From floods to fires, natural disasters occur everywhere and are devastating. In 2018 alone, the United States has experienced hurricanes, blizzards, wildfires and floods. Other parts of the world weathered earthquakes, monsoons and volcanic eruptions. Each time disaster strikes, lives are in jeopardy and property is damaged. It can take years for communities to recover and the cost is shockingly high. This all sounds disheartening, but the good news is that scientists are currently developing a wide range of new technologies to assist in disaster relief.
Mobile phones are a vital source of information and communication. A number of new apps and services were recently introduced. For example, the Serval Project is currently working towards developing technology that would allow cellular phones to contact each other through the Wi-Fi interface in the absence of cell service. The Zello app, billed as a “digital walkie-talkie,” allows you to contact individuals by connecting to Wi-Fi or a cell network and joining a particular channel. You can then record a voice message stating your location and emergency, listen to weather updates, and request shelter. During the hurricanes that struck the United States this year, Zello was instrumental in providing real time updates when people lost electricity. The Trilogy Emergency Relief Application (TERA) is an SMS text system that connects disaster-affected individuals and relief agencies.
Sometimes the relief agencies themselves release apps as a service to the public. The ICE Medical Standard App allows you to display emergency medical contact information on your phone’s lock screen so that emergency responders can easily access it. The American Red Cross released an app called First Aid which provides basic first aid instructions. The government agency FEMA created an app which shares information about disaster preparedness with the public. Social media apps allow individuals to easily share locational data with a wide group of people.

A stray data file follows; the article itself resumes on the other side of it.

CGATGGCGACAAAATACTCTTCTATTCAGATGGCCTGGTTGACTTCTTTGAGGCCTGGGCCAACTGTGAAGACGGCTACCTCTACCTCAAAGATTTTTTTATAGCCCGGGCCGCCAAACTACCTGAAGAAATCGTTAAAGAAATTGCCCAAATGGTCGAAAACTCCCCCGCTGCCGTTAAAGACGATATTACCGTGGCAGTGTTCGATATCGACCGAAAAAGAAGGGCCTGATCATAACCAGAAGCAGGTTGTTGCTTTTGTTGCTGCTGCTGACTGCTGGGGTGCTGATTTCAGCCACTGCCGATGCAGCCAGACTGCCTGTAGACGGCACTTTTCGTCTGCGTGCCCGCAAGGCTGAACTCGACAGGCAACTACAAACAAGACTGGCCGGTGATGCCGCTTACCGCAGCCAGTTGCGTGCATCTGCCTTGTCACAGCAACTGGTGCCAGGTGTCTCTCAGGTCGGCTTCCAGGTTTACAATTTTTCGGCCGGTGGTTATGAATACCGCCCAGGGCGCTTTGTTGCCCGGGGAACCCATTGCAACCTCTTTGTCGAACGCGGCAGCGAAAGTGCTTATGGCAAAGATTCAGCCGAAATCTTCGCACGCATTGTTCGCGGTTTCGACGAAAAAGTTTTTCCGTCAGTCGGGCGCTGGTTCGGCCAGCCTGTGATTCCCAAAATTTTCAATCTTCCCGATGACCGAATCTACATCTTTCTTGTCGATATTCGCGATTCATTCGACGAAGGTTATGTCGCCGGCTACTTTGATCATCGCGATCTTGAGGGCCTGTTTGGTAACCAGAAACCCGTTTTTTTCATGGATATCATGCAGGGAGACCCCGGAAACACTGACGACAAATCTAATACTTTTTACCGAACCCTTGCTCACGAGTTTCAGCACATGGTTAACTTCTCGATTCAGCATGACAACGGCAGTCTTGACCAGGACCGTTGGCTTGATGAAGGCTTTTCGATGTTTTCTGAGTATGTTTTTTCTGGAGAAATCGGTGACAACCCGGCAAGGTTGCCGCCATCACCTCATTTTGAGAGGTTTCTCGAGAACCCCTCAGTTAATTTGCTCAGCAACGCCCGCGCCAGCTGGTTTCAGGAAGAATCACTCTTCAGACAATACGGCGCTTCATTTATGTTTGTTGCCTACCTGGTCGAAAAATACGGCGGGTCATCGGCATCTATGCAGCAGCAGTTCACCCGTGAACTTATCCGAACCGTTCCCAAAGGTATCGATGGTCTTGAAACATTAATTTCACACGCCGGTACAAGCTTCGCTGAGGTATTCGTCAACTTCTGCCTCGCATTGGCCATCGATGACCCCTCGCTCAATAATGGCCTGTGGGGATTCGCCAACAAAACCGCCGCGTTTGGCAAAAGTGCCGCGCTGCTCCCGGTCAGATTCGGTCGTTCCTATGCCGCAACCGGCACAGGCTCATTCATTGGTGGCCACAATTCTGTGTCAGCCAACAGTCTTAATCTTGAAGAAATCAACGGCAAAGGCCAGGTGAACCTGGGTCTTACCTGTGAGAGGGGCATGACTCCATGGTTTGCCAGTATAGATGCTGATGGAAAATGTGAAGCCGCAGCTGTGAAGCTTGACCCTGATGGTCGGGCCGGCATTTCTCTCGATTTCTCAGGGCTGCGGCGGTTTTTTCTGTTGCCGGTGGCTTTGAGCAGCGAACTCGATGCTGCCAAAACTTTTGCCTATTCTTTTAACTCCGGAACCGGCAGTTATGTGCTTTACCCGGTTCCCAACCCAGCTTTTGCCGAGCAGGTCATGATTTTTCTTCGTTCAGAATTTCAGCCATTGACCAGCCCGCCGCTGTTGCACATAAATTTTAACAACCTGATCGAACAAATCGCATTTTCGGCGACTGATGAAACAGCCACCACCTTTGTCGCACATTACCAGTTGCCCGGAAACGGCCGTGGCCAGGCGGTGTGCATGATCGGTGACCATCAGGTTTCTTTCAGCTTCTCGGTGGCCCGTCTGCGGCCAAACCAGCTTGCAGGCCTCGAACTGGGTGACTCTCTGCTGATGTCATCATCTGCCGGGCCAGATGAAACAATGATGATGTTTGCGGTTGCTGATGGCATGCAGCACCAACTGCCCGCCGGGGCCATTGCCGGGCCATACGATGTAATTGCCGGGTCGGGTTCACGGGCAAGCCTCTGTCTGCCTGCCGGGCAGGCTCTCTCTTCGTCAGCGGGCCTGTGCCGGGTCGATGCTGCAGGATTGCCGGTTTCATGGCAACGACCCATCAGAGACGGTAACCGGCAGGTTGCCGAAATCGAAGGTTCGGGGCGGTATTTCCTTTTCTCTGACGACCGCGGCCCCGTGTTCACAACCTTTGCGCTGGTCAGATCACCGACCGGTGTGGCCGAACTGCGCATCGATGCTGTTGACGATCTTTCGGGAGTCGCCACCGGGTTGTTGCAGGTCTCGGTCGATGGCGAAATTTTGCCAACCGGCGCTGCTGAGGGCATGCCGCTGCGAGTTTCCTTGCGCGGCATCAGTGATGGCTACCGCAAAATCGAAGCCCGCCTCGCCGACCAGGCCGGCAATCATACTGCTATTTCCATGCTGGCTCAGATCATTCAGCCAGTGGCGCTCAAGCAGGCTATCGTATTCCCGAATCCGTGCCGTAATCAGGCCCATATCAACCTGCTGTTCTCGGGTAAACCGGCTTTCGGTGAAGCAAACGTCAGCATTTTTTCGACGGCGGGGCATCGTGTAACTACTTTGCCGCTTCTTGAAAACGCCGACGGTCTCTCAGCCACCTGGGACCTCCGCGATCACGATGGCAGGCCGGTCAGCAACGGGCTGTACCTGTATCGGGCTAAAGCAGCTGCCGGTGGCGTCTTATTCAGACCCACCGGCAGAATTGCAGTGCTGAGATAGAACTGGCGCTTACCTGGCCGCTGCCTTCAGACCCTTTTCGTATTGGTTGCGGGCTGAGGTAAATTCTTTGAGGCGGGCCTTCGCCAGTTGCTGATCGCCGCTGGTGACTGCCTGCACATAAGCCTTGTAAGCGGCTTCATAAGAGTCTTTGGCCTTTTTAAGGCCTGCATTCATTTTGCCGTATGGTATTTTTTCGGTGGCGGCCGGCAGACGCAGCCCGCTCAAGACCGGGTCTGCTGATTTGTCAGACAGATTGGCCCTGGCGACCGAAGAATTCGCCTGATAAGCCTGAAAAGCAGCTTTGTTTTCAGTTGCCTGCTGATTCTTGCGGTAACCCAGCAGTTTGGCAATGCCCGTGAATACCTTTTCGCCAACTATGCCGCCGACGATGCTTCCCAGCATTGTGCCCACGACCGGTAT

Outside of the world of cell phones, sophisticated technology including digital mapping & location tracking allow for greater precision in locating injured victims needing rescue. In response to the earthquake in Nepal in 2015, NASA developed a tool that is able to detect the sound of a human heartbeat, even through 20 feet of concrete. Emergency responders have begun to employ drones to provide an aerial view of hard-to-access locations. Robots can be used to deliver much-needed supplies.
Other important innovations involve the prediction of natural disasters. At Los Alamos National Laboratory, scientists are developing a machine learning algorithm that they hope will predict earthquakes. At the University of Cambridge, researchers simulated earthquakes and then analyzed the data. They discovered a new acoustical cue which may precede earthquakes, allowing for better predictions. In addition, a new algorithm can predict the areas at greatest risk of damage during an earthquake by analyzing factors such as building structure and historical earthquake damage data.
Advances in these types of technologies are crucial in saving lives and the importance of their development can’t be understated.
About the Author: Claire Means
Claire is a Database Development Specialist at Extract Systems. She started at the company as a document verifier, which gives her a unique understanding of the redaction software. Her attention to detail and high rate of accuracy prove her dedication to Extract’s success. Claire holds a certificate in Web Design from Madison College and her special interests include web analytics and search engine optimization.